LONDON (Oct. 9)
British police are going on full security alert in advance of this month’s forthcoming visit to Britain by two members of the Palestine Liberation Organization as part of a Jordanian delegation which will meet Foreign Secretary Geoffrey Howe.
This follows last week’s arrest here of two Jordanian nationals by anti-terrorist squad officers. The pair were charged with conspiracy to cause explosions in London and are believed to belong to the hard-line Palestinian faction led by Abu Nidal which bitterly opposes any Palestinian connection with a Jordanian attempt to break the Arab-Israeli diplomatic deadlock.
A report here said Abu Nidal faction members operating from Syria and Libya, are expected to try to enter Britain in twos and threes over the next 10 days from European countries using false passports.
Although the latest wave of Arab-Israeli violence appears to have been triggered by British Premier Margaret Thatcher’s invitation to the Jordanian PLO team, Thatcher herself is far from apologetic about her move. In a typically blunt defense of her initiative, she has told Jewish and Israeli journalists here that her initiative had the private support of U.S. Secretary of State George Shultz and that it will help peace rather than hinder it.
THATCHER TRIES TO CALM TEMPERS
In her statement, aimed at calming tempers among Britain’s Jewish community, Thatcher dismissed claims that her PLO invitees — Mohammed Milhem, former Mayor of Halhoul, and Bishop Elias Khoury — had failed to denounce terrorism, describing them instead as “men of peace.”
She also denied that, as a stern critic of the Irish Republican Army, she was being hypocritical in trying to engage the PLO in Middle East peace talks. Rejecting any parallels between the PLO and the IRA, she said that while the majority of people in Northern Ireland had voted in favor of remaining part of the United Kingdom, there had been no referendum in the West Bank on whether its people wished to stay in Israel.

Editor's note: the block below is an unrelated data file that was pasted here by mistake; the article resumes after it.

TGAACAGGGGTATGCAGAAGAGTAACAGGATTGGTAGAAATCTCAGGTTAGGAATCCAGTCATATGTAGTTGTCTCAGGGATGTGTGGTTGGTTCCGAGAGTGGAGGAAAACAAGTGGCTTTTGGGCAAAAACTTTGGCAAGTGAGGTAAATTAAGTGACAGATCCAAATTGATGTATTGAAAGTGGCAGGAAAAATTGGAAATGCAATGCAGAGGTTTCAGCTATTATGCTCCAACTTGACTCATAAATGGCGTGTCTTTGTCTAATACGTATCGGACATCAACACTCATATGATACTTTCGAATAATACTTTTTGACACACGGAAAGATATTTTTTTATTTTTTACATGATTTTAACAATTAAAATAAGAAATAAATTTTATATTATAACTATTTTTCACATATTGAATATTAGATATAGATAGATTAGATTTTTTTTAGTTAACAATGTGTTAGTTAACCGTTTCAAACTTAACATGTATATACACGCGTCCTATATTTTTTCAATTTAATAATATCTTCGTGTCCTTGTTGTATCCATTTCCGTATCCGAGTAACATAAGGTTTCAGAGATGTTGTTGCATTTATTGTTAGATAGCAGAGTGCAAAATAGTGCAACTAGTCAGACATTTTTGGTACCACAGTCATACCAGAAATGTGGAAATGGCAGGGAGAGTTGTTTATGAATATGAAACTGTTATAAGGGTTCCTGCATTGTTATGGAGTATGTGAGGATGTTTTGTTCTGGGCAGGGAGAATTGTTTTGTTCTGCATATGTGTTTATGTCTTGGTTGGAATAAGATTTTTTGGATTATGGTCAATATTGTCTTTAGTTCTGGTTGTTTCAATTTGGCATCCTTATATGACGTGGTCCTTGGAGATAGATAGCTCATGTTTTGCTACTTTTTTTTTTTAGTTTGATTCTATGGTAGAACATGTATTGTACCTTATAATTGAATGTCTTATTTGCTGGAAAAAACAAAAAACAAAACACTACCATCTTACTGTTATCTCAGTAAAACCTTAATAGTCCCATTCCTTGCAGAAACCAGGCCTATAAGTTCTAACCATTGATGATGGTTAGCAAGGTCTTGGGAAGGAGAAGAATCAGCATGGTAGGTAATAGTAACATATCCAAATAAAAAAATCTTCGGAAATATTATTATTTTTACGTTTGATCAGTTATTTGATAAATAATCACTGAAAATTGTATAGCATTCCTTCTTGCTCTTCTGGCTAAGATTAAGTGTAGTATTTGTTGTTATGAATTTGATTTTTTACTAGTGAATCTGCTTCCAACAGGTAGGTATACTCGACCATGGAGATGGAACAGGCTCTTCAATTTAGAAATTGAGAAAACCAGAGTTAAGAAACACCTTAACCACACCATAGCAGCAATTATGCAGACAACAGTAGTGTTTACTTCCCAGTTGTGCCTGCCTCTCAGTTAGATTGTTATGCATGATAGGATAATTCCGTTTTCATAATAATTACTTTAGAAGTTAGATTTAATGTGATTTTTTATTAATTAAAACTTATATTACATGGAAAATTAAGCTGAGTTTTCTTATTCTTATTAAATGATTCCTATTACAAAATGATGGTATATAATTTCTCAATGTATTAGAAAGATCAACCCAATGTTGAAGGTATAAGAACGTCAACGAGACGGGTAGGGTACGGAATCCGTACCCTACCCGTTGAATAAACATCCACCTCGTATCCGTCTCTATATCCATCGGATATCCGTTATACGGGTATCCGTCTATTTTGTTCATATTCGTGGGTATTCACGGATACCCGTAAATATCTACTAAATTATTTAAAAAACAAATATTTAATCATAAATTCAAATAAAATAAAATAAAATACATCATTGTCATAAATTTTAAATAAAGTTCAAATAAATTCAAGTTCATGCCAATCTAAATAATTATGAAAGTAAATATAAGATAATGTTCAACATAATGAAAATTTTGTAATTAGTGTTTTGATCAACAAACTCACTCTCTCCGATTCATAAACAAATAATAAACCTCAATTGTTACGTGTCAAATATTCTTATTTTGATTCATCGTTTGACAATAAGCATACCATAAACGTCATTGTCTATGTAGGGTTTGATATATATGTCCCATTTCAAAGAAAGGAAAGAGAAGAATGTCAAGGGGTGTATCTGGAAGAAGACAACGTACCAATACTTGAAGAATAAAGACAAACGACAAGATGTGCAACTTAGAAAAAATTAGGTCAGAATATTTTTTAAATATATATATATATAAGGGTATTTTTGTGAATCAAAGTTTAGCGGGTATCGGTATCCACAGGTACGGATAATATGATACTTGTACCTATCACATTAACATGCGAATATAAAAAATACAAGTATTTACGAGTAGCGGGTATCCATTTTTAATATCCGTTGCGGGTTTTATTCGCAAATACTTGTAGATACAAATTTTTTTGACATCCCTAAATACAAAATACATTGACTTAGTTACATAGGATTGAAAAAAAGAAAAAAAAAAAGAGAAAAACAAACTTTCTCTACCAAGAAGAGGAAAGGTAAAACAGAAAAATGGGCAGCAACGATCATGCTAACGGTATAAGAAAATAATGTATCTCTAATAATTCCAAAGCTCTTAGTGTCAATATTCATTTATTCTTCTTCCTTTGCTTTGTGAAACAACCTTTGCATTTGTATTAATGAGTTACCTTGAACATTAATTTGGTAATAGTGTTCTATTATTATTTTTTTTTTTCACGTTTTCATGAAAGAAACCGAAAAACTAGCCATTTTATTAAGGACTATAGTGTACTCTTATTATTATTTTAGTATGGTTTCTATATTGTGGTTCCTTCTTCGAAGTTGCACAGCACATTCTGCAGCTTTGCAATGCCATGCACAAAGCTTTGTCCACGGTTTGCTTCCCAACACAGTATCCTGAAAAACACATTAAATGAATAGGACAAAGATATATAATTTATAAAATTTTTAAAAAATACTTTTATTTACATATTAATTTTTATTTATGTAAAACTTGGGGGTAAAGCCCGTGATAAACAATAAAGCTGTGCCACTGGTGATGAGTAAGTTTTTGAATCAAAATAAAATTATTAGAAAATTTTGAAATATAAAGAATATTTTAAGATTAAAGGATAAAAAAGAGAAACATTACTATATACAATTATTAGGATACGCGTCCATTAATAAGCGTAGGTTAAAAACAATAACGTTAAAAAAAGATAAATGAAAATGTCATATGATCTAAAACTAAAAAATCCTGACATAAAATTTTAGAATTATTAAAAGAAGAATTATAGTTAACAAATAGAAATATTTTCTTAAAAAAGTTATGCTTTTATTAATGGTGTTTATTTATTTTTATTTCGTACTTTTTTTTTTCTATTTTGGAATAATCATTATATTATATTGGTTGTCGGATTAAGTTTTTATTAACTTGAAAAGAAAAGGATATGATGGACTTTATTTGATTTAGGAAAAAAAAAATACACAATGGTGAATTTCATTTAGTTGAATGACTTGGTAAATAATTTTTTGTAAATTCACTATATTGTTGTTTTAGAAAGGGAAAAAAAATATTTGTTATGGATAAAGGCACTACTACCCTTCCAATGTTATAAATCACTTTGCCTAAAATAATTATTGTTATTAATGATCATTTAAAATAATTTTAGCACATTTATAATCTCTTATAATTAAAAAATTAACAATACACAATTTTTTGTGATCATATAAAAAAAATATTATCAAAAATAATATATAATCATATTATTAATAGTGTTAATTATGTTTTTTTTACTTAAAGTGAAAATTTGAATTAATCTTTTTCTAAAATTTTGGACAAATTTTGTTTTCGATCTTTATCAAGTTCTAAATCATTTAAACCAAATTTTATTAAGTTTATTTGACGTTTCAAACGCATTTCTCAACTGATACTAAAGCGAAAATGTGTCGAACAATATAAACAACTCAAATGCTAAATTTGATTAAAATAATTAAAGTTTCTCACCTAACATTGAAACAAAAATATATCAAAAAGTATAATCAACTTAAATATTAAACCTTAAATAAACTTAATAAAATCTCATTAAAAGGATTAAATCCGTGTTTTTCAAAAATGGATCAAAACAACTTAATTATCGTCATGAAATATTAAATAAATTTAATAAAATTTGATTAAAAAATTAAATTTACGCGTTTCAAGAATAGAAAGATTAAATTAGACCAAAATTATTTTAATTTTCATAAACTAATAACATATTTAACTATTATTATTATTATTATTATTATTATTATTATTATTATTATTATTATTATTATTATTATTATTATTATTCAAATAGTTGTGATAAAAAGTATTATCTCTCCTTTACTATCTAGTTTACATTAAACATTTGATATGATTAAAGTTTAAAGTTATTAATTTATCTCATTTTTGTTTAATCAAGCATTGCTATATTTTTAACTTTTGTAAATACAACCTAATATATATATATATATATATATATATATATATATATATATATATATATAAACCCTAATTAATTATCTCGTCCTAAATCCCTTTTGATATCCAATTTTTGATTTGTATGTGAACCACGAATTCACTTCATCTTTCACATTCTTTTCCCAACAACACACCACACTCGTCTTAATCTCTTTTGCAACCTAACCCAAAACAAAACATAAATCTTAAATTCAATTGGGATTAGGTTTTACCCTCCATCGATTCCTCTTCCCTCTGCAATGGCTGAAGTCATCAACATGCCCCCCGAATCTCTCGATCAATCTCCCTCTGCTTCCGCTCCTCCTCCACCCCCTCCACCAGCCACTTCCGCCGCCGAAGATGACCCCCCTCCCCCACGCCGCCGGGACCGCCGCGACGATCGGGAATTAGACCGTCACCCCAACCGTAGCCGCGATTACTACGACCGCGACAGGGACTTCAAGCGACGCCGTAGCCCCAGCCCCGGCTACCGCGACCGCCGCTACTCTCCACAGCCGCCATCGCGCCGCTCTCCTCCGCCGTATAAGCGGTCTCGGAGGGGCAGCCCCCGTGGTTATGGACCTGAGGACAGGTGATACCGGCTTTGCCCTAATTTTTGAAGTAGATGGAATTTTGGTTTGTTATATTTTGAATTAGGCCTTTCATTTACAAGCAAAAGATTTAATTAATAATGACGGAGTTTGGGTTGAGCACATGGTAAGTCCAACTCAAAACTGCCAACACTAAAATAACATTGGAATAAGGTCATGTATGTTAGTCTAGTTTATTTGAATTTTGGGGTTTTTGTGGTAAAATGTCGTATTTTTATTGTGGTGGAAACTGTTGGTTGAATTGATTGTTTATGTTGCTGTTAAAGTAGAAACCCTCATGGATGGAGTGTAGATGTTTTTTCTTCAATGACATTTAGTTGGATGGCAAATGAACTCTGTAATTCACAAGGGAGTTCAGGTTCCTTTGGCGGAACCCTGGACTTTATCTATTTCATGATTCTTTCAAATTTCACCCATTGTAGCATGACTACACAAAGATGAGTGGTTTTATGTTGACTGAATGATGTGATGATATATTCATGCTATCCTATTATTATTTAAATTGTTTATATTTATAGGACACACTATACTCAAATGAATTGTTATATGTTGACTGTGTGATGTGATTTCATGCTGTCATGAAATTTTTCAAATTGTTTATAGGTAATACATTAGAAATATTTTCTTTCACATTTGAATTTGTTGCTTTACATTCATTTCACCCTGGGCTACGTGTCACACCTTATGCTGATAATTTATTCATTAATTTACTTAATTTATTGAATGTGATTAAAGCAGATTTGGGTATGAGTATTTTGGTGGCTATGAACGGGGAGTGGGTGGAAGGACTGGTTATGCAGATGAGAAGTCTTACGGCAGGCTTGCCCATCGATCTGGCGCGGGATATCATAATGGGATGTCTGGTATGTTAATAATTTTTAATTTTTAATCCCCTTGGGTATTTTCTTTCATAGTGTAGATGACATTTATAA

The British invitation to the Jordanian-PLO delegation is regarded here as the center piece of a major attempt to reassert British influence on the Middle East. It has coincided with a spate of big arms deals with Saudi Arabia and Jordan, and the opening of negotiations on a one hundred million Pounds Sterling deal with Egypt.
This is at a time when Britain remains the only major member of the European Economic Community to maintain the arms embargo on Israel, launched at the time of the Israeli invasion of Lebanon.
Despite the anxiety this is causing inside the Jewish community, the public in general seems far less interested in the Middle East than it has for many years and Israel still suffers from the unpopularity aroused during its siege of Beirut three years ago.
Thus, the strong revulsion aroused last week by the murder of three Israelis at Larnaca has been over taken by the obliteration of Yasir Arafat’s Tunis headquarters by the Israeli Air Force.
Nevertheless, Thatcher may have some difficulty in explaining her new PLO policy to this week’s national conference of her Conservative Party. It is only a year since she herself was nearly killed by the massive bomb planted by the IRA in the Grand Hotel, Brighton, during the 1984 Conservative Party conference. At this year’s conference, seven different Conservative Party constituency organizations have presented motions condemning international terrorism.